With the Melbourne Marathon been and run we have seen a number of clients reporting joint pain that they believe is due to their running program. The question we have been asked a number of times this week is, Is running bad for my joints?”
A simple and straight forward question with not so much of a simple answer. In short, the answer is NO…but depends ( our lawyers made us put that last bit in there)
Too often we all want a black and white answer when it comes to pain. Unfortunately when it comes to our bodies, health, and fitness 1+1 does not always equal 2. And there are a number of various factors at play. We are going to try and simplify this as much as possible.
Arthritis and Joint Pain.
This is what we are all worried about. The number one question and worry. If I run too much I’ll get arthritis!. The only people to blame for your arthritis is maybe your parents – for some, it’s a genetic problem? The truth is, that not everybody who undertakes a running program is doomed to get arthritis. We know that weight-bearing exercise, such as running, helps prevent osteoporosis and osteoarthritis. Repetitive weight-bearing and motion are GOOD for the joints, and running essentially does that. Certainly, if you already have pre-existing problems, such as cartilage damage ( in your knee or hip) bone on bone rubbing – the repetitious nature of running with load will cause more aggravation and pain and running probably isn’t for you. But to simply NOT run because you are worried it will wear your joints out – just simply isn’t the case.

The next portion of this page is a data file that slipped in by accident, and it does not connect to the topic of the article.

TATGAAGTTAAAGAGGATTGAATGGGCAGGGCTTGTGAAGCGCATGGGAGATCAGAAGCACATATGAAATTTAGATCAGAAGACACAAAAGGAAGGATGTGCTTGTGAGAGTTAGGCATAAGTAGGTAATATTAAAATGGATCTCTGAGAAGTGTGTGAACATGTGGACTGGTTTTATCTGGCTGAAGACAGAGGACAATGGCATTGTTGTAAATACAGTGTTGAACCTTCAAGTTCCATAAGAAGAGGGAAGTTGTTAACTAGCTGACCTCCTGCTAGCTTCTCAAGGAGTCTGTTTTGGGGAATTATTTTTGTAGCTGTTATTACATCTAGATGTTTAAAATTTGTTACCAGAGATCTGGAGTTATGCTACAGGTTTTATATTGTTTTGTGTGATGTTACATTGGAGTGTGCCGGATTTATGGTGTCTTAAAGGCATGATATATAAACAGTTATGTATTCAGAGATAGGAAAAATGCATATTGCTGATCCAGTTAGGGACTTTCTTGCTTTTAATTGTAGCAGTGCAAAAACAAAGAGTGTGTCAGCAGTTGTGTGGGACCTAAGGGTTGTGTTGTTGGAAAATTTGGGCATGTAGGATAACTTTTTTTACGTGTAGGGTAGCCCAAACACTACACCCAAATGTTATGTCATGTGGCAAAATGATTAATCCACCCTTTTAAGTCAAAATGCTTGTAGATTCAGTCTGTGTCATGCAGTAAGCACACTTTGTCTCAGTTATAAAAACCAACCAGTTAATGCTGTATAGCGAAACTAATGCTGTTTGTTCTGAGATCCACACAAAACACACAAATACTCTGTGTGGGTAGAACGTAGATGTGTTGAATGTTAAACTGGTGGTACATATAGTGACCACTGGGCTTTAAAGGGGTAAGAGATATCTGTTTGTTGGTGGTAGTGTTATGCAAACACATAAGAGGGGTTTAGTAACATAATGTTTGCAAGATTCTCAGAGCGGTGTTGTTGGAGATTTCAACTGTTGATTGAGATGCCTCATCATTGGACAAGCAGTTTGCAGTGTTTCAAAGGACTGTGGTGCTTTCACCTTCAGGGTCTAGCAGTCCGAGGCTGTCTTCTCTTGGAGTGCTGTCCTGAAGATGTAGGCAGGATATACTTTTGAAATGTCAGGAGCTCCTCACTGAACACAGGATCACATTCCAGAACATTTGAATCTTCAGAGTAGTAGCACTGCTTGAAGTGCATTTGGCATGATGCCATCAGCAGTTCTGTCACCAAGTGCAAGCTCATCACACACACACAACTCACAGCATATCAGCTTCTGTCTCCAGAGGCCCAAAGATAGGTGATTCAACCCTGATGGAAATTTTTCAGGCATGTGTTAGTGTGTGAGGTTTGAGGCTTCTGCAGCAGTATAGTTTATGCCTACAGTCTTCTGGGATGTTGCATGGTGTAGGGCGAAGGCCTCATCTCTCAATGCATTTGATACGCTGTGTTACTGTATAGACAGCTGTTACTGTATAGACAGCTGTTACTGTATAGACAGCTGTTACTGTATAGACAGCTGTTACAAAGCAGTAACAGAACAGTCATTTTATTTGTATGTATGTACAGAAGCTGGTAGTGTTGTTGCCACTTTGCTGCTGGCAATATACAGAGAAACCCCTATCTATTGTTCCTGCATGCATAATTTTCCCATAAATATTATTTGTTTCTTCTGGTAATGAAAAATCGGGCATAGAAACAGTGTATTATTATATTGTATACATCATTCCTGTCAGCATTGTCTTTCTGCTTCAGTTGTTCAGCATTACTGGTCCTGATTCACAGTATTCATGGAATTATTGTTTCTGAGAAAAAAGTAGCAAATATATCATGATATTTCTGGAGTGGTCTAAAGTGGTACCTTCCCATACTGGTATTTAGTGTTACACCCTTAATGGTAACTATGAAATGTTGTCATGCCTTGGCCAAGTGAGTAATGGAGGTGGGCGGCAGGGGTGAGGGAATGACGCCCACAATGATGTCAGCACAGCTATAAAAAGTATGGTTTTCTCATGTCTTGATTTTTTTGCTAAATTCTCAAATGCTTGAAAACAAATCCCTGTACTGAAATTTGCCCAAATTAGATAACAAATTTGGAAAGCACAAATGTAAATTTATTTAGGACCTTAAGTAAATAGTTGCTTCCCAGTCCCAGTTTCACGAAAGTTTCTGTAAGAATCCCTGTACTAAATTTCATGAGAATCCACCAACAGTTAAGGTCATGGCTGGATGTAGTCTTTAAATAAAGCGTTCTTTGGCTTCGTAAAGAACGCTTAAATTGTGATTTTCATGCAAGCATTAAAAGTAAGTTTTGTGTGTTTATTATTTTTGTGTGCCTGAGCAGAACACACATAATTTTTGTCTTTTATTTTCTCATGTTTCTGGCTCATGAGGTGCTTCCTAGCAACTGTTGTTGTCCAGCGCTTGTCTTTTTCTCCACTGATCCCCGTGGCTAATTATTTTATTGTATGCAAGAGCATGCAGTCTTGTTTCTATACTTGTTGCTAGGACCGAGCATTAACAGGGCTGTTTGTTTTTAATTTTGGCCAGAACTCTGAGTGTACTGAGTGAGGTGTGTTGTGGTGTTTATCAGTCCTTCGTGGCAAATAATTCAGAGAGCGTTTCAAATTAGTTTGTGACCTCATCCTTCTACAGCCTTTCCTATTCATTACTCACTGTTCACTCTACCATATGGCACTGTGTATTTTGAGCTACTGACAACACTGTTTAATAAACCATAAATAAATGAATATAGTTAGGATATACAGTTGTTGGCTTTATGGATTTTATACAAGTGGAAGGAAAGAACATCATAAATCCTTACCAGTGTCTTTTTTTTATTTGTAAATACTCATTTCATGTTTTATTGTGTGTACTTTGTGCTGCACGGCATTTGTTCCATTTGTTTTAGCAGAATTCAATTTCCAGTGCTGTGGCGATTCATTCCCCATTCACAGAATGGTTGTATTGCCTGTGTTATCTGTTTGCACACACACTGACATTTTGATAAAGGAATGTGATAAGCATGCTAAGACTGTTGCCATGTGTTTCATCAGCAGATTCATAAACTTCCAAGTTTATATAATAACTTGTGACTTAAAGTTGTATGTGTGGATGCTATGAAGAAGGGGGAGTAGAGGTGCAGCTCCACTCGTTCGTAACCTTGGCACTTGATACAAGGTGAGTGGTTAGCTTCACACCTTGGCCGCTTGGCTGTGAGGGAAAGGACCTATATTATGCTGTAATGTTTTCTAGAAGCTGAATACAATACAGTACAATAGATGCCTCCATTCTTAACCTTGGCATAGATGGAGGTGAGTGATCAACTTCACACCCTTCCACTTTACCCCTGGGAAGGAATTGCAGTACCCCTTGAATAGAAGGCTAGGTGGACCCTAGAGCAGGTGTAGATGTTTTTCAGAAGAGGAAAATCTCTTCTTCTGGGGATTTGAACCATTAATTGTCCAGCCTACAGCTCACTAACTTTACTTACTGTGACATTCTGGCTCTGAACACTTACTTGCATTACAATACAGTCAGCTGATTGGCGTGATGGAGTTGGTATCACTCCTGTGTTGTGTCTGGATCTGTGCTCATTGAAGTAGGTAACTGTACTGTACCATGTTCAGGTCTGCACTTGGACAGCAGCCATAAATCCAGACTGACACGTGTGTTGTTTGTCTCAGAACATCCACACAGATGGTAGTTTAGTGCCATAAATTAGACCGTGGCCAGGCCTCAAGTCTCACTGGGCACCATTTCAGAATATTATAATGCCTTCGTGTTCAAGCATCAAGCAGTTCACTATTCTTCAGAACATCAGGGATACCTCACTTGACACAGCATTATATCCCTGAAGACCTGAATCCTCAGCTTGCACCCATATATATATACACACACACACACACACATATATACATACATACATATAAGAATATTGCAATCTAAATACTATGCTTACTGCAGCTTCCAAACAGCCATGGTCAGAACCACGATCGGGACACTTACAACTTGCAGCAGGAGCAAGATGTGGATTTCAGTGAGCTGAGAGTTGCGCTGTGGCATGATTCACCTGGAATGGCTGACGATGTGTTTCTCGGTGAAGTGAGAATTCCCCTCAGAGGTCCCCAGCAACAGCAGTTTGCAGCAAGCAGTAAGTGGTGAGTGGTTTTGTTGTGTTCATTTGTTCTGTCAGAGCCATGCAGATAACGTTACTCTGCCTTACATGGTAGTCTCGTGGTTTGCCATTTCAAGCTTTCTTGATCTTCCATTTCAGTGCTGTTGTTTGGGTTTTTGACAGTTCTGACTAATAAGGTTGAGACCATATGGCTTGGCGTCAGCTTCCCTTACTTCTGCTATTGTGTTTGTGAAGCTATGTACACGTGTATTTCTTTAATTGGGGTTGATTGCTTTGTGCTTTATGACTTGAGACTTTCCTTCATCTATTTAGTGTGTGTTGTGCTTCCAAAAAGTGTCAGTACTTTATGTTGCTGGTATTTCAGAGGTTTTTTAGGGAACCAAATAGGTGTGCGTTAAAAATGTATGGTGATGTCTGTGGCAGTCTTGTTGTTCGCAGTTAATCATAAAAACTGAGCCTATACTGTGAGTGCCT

Its all about where you start from:
Deciding to undertake a running program is fantastic. But getting up off the couch and trying to run 10km in your first session is setting yourself up to fail. We often see injuries occur because the load has been too much for the body to endure and it breaks down. Achilles Tendonitis, Plantar fasciitis, hip and back pain are all common complaints in this scenario. So maybe start by walking regularly and then ease into your running program. Listening to your body is also essential, If you start to develop pain with an increase from 5-7km.. maybe 5km maybe your threshold. Checkout “Couch to 5km” which is a great online resource.
Biomechanics and Joint Pain
Here is the “nerdy” component of our article. Your biomechanics – the way in which your foot strikes the ground. It’s all about efficiency and reducing the amount of force that your body imparts on the ground is essential. Aspect to consider is maybe increasing your Cadence” that is the number of steps you take per minute. If you can hit somewhere around the 180 steps per minute – you will significantly reduce the amount of ground reaction force. Simple ways to do this is to reduce y9our stride length, and increase the speed of your legs – so essential quicker shorter steps. Not everybody hits the ground with the same relative amount of force: Some people walk softly, and some sound much louder walking by. For those people who hit heavier, that extra force is an issue.
Another important factor. Your shoes are like the tires on your car. They will allow you to maximize the performance of your body. Make sure your shoes fit properly, give you the support you require and are comfortable.
If you’re having trouble with your body and have just started a running program, you may need a little extra help. The Osteopaths at Equilibrium Sports and Spinal Clinic in Glen Iris are always happy to help you achieve your health and wellbeing goals. Let us guide you to a stronger body without pain, so you can enjoy your running for longer without the niggles’ aches and joint pain.